Example V A mixture of 4.2 parts of calcium hydride and 19.5 parts of triethylborine in 100 parts of cyclohexane was hydrogenated as in the preceding examples. A pressure drop of 800-900 lbs. was observed in the course of 3 hours. There was obtained four parts of a brownish solid which consisted of crude calcium borohydride. The presence of substantial amounts of calcium borohydride was shown by the fact that the product reacted completely with water only when acid was added, whereas the starting material, calcium hydride, requires no acid for complete reaction with water. Purified calcium borohydride may be extracted from the crude product by treatment with isopropylamine.
The process of this invention is applicable to any alkali or alkaline earth metal or metal hydride. Fresumably, the free metals are converted to the hyclrides during the hydrogenation but this has not been demonstrated experimentally. Other trialkyl borines (also called boron trialkyls) may be used, e. g. trimethylborine, trlisopropylborine, tri-n-butylborine, etc. it is obviously advantageous to use a trialkyl borine wherein the alkyl radical is that of a lower (i. e. up to six carbons) alcohol, first for economic reasons and also because the hydrocarbon which forms during the reaction is more easily removed from the reaction product. Trialkyl borines are readily prepared, according to published methods, by reacting a boron trihalide with the desired alkylmagnesium halide (Krause and Nitsche, Ber. 54, 2784 (1921); Bent and Dorfman, J. Am. Chem. Soc. 57, 1259 (1934)).
areas-1o In order that the-hydrogenation proceed at a' practical rate it is desirable that the reaction temperature be at least about 200C. and the hydrogen pressure at least"- the reaction in the presence of a hydrogenation catalyst such as Raney nickel, platinum, etc. 7 7
The non-gaseous reactants arepreferably used in mole per mole ratio, since an excess of either metal hydride or trialkyl borine tends to make the purification of the borohydride more difiicult. The use of finely divided metal hydride or metal facilitates the hydrogenation. When a metal is used which is fusible at the reaction temperature, it need not of course be finely divided.
The reaction products may be isolated by any appropriate method, e. g. filtration from the diluent and excess trialkyl borine, if any. The borohydrides are in general suitable for use without purification. If purification is needed, a convenient method is the extraction of the crude product with a solvent for the metallic borohydride, e. g. anhydrous ether, triethylamine, etc., followed by evaporation of the solvent.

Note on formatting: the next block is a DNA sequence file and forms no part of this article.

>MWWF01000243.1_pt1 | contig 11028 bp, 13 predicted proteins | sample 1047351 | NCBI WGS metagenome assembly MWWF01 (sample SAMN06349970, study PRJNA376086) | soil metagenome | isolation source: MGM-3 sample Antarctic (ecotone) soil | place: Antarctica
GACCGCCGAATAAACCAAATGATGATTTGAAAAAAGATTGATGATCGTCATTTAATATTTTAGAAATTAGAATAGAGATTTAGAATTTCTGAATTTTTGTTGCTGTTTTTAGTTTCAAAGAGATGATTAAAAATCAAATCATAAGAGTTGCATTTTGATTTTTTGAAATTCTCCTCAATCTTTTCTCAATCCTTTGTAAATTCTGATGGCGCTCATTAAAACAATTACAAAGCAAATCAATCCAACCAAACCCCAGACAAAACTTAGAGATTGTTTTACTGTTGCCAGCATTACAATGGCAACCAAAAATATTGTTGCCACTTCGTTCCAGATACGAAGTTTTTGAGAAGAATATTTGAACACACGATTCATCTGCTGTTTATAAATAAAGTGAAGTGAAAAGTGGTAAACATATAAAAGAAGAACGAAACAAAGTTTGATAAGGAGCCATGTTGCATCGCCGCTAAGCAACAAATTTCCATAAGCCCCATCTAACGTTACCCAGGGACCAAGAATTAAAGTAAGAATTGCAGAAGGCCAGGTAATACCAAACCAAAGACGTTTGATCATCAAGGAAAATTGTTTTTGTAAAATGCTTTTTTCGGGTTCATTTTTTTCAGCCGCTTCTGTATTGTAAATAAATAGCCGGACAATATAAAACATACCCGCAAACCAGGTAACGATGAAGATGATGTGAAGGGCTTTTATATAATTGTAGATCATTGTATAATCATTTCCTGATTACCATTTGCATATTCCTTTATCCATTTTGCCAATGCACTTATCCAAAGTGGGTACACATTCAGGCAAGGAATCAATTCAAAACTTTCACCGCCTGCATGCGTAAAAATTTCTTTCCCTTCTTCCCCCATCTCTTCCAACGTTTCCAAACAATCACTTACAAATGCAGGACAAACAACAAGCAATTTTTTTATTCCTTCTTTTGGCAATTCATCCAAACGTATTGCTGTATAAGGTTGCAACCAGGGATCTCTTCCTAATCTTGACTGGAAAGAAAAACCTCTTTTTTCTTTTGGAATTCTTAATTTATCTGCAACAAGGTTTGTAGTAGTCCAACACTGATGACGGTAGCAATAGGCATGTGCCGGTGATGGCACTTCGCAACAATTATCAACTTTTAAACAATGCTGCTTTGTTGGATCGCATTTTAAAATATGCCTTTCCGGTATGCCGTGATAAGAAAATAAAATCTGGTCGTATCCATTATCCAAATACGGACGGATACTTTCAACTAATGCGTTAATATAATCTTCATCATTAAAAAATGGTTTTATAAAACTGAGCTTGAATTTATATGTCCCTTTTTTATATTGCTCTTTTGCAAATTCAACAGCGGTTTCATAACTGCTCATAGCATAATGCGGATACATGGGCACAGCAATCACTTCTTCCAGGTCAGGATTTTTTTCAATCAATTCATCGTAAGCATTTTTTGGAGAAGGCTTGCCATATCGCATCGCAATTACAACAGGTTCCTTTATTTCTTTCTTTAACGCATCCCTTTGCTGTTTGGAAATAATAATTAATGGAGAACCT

The foregoing detailed description has been given for clearness of understanding only and no unnecessary limita tions should be understood therefrom for obvious modifications will occur to a person skilled in the art.
What is claimed is:
1. Process for the preparation of borohydrides of metals of groups IA and II-A of the periodic system which comprises hydrogenating a mixture of a trialkyl borine with a member of the group consisting of metals of groups I-A and II-A of the periodic system and hydrides of said metals until hydrogen absorption substantially ceases and isolating the metal borohydride.
2. Process for the'preparation of an alkali metal borohydride which comprises hydrogenating a mixture of a trialkyl borine with an alkali metal hydride until hydrogen absorption substantially ceases and isolating the metal borohydride.
3. Process which comprises heating a mixture of approximately equimolar amounts of an alkali metal hydride and a trialkyl borine wherein the alkyl groups are each of from one to six carbon atoms in the presence of an inert diluent at a temperature of at least about 200 C. but below the decomposition temperature of the reactants and the borohydride and under a hydrogen pressure of at least about 1500 pounds per square inch until hydrogen absorption substantially ceases and isolating the alkali metal borohydride.
4. Process which comprises heating an approximately equimolar mixture of an alkali metal hydride and triethylborine in an inert diluent at a temperature of at least 200 C. and under a hydrogen pressure of at least 1500 pounds per square inch until hydrogen absorption substantially ceases and isolating the alkali metal borohydride.
5. Process which comprises heating an approximately equimolar mixture of lithium hydride and triethylborine in an inert diluent at a temperature of about 240 C. under a hydrogen pressure of about 2900 pounds per square inch until about three mols of hydrogen per mol of triethylborine is absorbed and isolating the lithium borohydride.
6. Process for the preparation of borohydrides of metals of groups I-A and II-A of the periodic system which comprises hydrogenating a mixture of a trialkyl borine with a